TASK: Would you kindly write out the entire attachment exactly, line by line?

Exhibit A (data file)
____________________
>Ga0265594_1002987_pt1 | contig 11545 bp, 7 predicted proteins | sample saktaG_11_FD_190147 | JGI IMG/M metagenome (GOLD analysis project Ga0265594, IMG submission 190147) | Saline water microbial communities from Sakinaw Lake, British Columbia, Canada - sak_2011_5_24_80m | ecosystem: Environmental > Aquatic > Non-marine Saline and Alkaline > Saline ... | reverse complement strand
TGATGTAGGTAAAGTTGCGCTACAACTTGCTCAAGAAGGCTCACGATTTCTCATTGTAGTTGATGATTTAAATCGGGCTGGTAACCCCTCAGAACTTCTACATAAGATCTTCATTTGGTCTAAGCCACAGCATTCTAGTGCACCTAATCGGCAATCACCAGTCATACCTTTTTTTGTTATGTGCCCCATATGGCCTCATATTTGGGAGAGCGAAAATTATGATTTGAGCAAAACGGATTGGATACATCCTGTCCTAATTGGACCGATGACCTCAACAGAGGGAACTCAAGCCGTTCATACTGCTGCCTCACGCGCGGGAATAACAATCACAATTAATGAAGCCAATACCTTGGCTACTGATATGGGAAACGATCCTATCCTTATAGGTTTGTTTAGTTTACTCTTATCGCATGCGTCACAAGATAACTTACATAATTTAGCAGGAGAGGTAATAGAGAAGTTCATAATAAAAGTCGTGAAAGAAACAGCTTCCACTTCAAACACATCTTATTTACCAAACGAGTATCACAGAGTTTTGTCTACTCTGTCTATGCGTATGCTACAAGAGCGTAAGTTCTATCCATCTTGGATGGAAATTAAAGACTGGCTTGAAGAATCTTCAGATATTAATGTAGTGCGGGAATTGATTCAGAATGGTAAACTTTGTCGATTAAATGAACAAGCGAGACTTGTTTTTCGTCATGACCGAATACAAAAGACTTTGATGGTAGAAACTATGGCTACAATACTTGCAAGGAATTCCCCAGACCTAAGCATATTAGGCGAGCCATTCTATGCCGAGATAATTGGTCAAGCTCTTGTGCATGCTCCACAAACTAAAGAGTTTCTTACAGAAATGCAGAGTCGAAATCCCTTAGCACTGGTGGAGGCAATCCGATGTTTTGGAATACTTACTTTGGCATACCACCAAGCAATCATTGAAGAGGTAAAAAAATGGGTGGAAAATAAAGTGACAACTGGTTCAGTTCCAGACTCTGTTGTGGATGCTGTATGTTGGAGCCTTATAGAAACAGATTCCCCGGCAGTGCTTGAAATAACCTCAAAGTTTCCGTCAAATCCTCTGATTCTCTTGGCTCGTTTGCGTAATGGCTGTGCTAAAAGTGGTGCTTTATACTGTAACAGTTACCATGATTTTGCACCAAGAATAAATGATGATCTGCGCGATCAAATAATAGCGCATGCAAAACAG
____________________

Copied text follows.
>Ga0265594_1002987_pt1 | contig 11545 bp, 7 predicted proteins | sample saktaG_11_FD_190147 | JGI IMG/M metagenome (GOLD analysis project Ga0265594, IMG submission 190147) | Saline water microbial communities from Sakinaw Lake, British Columbia, Canada - sak_2011_5_24_80m | ecosystem: Environmental > Aquatic > Non-marine Saline and Alkaline > Saline ... | reverse complement strand
TGATGTAGGTAAAGTTGCGCTACAACTTGCTCAAGAAGGCTCACGATTTCTCATTGTAGTTGATGATTTAAATCGGGCTGGTAACCCCTCAGAACTTCTACATAAGATCTTCATTTGGTCTAAGCCACAGCATTCTAGTGCACCTAATCGGCAATCACCAGTCATACCTTTTTTTGTTATGTGCCCCATATGGCCTCATATTTGGGAGAGCGAAAATTATGATTTGAGCAAAACGGATTGGATACATCCTGTCCTAATTGGACCGATGACCTCAACAGAGGGAACTCAAGCCGTTCATACTGCTGCCTCACGCGCGGGAATAACAATCACAATTAATGAAGCCAATACCTTGGCTACTGATATGGGAAACGATCCTATCCTTATAGGTTTGTTTAGTTTACTCTTATCGCATGCGTCACAAGATAACTTACATAATTTAGCAGGAGAGGTAATAGAGAAGTTCATAATAAAAGTCGTGAAAGAAACAGCTTCCACTTCAAACACATCTTATTTACCAAACGAGTATCACAGAGTTTTGTCTACTCTGTCTATGCGTATGCTACAAGAGCGTAAGTTCTATCCATCTTGGATGGAAATTAAAGACTGGCTTGAAGAATCTTCAGATATTAATGTAGTGCGGGAATTGATTCAGAATGGTAAACTTTGTCGATTAAATGAACAAGCGAGACTTGTTTTTCGTCATGACCGAATACAAAAGACTTTGATGGTAGAAACTATGGCTACAATACTTGCAAGGAATTCCCCAGACCTAAGCATATTAGGCGAGCCATTCTATGCCGAGATAATTGGTCAAGCTCTTGTGCATGCTCCACAAACTAAAGAGTTTCTTACAGAAATGCAGAGTCGAAATCCCTTAGCACTGGTGGAGGCAATCCGATGTTTTGGAATACTTACTTTGGCATACCACCAAGCAATCATTGAAGAGGTAAAAAAATGGGTGGAAAATAAAGTGACAACTGGTTCAGTTCCAGACTCTGTTGTGGATGCTGTATGTTGGAGCCTTATAGAAACAGATTCCCCGGCAGTGCTTGAAATAACCTCAAAGTTTCCGTCAAATCCTCTGATTCTCTTGGCTCGTTTGCGTAATGGCTGTGCTAAAAGTGGTGCTTTATACTGTAACAGTTACCATGATTTTGCACCAAGAATAAATGATGATCTGCGCGATCAAATAATAGCGCATGCAAAACAG